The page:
Russia, Trump, Turkey: Detailing Michael Flynn's fall
(We published an updated version of this timeline on Dec. 5, 2018.)
How to make sense of Michael Flynn's contradictions? He was one of the most distinguished military intelligence officers in a generation. Now he’s the shortest-lived national security adviser in American history after loose-lipped talk with the Russian ambassador to the United States.
It's too soon to know how history will judge Flynn, an accomplished soldier under the microscope for ties to Russian and Turkish interests.
What's certain is before his foray into politics, Flynn had a distinguished 33-year Army career that included top-level intelligence posts and promotion to the rank of three-star general. Perhaps his greatest achievement in uniform was helping transform Special Operations forces into what's been described as "history's most lethal terrorist-hunting network."
Flynn was considered a maverick who sometimes pursued unworkable proposals, and whose chaotic management style and blunt talk rubbed some the wrong way. He retired forcibly at age 55 after President Barack Obama ousted him as head of the Defense Intelligence Agency, the Pentagon’s CIA.
After Flynn left the military he gained the attention of several Republican candidates who sought his counsel — including Donald Trump, who tapped Flynn as his national security adviser over warnings from the previous administration.
Twenty-four days later, Flynn resigned.
With at least a half-dozen criss-crossing investigations into possible collusion between Trump associates and Russia around the 2016 election, financial crimes and obstruction of justice, Flynn’s name will remain in the news.
The following timeline, based on news reports, aims to help make sense of the swirling events that precipitated Flynn’s fall, and what’s emerged since.
June 2013: Flynn travels to Moscow, visits Russian military intelligence headquarters
Flynn, then-director of the Defense Intelligence Agency, traveled to Moscow on a trip coordinated in part by Russian Ambassador Sergey Kislyak. (Washington Post). In a rare move for a DIA director, Flynn visited the headquarters of Russia’s military intelligence directorate, the GRU.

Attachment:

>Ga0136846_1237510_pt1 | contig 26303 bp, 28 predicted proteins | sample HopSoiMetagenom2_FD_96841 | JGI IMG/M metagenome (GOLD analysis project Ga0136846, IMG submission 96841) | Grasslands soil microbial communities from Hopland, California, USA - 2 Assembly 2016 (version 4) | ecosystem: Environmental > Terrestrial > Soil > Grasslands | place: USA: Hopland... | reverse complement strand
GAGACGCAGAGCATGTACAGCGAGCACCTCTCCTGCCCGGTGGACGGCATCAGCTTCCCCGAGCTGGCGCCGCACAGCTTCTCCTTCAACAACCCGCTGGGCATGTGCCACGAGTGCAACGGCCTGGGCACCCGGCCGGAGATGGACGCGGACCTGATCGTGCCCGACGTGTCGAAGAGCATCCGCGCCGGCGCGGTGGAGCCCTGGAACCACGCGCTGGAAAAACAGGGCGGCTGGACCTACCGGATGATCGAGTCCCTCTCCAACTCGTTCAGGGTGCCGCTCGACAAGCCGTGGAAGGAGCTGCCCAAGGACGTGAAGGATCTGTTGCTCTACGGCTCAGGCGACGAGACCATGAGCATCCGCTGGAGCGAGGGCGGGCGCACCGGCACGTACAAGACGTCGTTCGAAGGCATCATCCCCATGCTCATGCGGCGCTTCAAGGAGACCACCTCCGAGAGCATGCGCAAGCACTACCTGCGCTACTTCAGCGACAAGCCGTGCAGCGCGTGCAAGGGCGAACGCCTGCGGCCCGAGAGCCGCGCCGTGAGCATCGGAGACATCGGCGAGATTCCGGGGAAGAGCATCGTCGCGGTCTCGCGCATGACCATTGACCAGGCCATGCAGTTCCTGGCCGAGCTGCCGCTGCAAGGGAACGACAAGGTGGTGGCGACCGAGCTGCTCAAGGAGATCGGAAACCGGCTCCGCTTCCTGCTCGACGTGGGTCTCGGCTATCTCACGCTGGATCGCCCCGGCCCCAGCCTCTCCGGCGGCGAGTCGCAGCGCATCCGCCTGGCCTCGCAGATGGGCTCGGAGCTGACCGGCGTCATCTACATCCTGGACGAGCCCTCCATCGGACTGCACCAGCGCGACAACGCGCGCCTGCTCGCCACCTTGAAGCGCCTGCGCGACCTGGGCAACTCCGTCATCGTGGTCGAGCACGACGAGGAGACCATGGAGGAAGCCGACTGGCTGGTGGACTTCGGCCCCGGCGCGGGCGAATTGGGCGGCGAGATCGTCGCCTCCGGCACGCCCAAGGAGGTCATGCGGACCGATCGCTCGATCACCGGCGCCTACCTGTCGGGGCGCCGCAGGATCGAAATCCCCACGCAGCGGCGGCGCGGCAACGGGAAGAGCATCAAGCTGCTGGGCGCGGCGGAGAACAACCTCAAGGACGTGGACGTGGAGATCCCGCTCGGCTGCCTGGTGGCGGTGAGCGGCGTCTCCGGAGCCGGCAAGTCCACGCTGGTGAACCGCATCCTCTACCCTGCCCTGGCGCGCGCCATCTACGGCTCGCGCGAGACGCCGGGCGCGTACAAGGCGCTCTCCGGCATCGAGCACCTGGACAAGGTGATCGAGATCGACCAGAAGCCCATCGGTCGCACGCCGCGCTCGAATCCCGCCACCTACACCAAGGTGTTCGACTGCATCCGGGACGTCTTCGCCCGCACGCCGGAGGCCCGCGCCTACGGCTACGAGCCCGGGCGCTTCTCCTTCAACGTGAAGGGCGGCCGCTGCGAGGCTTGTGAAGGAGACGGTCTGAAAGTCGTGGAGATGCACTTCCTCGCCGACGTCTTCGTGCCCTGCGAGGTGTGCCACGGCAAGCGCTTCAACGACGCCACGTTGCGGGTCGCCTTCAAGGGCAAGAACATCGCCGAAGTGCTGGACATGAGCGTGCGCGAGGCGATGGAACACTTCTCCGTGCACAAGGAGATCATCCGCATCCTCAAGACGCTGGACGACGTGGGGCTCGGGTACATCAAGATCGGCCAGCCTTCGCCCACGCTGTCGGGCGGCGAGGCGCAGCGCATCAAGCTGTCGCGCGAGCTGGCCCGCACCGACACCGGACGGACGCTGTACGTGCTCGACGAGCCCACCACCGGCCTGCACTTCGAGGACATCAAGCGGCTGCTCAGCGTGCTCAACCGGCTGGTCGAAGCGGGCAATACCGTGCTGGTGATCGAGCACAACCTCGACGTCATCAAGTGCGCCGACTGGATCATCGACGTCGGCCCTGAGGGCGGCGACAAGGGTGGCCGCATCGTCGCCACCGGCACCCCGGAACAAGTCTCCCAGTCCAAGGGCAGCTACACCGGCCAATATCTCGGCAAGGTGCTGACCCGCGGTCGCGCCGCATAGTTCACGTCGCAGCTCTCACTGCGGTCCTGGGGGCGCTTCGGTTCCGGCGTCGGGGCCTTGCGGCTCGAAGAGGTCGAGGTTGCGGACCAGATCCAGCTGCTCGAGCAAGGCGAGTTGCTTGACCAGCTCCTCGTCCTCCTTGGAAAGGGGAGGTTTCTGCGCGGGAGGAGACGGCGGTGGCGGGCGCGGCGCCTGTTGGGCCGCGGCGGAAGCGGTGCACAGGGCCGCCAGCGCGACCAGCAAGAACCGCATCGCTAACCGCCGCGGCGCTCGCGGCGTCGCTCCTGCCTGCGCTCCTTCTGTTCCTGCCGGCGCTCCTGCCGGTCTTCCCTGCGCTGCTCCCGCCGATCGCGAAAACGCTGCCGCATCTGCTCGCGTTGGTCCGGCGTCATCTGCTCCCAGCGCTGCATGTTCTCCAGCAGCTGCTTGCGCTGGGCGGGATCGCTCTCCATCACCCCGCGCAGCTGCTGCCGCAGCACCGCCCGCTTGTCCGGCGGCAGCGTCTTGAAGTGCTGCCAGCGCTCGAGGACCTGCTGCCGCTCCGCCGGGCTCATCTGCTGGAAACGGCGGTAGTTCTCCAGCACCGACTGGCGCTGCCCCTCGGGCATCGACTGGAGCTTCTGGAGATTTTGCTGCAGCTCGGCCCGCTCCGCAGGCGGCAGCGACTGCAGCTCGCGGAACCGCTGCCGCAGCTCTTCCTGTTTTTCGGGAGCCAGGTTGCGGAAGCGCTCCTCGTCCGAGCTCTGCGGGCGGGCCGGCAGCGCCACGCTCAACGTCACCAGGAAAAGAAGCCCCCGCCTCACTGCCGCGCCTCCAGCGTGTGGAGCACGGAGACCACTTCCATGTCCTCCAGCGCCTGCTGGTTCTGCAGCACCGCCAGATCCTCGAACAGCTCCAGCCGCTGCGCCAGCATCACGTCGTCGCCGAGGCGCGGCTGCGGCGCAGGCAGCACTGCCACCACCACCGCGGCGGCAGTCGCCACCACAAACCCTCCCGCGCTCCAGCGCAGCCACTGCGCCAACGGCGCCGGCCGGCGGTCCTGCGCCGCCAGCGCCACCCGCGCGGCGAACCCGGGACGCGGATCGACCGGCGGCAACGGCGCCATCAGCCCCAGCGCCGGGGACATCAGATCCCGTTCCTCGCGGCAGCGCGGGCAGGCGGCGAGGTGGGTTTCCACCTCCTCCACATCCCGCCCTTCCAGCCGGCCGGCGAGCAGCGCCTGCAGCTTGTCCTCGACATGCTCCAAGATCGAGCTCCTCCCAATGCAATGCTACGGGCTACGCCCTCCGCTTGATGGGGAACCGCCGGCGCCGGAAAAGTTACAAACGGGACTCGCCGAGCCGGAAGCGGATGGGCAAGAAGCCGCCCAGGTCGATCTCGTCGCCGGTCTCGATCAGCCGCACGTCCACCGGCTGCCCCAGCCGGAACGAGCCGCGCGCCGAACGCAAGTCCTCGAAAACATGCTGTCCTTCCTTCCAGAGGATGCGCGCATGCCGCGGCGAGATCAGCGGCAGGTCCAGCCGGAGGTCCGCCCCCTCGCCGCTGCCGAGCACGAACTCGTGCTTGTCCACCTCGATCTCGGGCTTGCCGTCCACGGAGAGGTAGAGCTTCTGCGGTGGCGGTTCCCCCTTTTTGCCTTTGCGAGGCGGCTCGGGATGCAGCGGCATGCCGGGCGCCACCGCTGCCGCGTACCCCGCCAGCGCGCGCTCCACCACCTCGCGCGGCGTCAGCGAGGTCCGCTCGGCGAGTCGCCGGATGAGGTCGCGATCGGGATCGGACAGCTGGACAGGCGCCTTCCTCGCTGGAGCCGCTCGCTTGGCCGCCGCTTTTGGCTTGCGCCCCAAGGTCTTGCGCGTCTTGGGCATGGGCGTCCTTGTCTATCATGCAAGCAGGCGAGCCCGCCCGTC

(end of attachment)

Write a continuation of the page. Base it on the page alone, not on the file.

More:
Aug. 7, 2014: Flynn leaves military after being forced out as head of Pentagon intelligence agency
Flynn retires a year ahead of schedule at the DIA. Flynn said he dissented against the Obama administration's passivity on terrorism. He believed intelligence reports were being watered down and chafed when Obama dismissed ISIS as a "JV team." In an ironic twist, one day after Flynn’s involuntary retirement in fall 2014, Obama announced the United States had begun a bombing campaign against ISIS that would prove to extend beyond his presidency.
Some members of the Washington national security coterie speculate Flynn’s anger over what he sees as an unjust end to his military career explains why he would later fall in line behind Trump and his iconoclastic national security approach. (Washington Post, Politico)
Oct. 8, 2014: DIA lawyers send memo to Flynn outlining legal obligations as retired Army officer
At Flynn’s request, lawyers at DIA sent a legal memo outlining legal and ethical restrictions applying to Flynn in retirement, including his disclosure requirements. (PDF)
Feb. 8, 2015: Flynn appears on Fox News, gains attention of Republican candidates
Flynn began appearing on Fox News, which eventually led five Republican presidential candidates, including Trump, to seek his counsel. Fox became a platform for Flynn to criticize the Obama administration and sound the alarm about radical Islamic terrorists "threatening our way of life." (Fox News Sunday)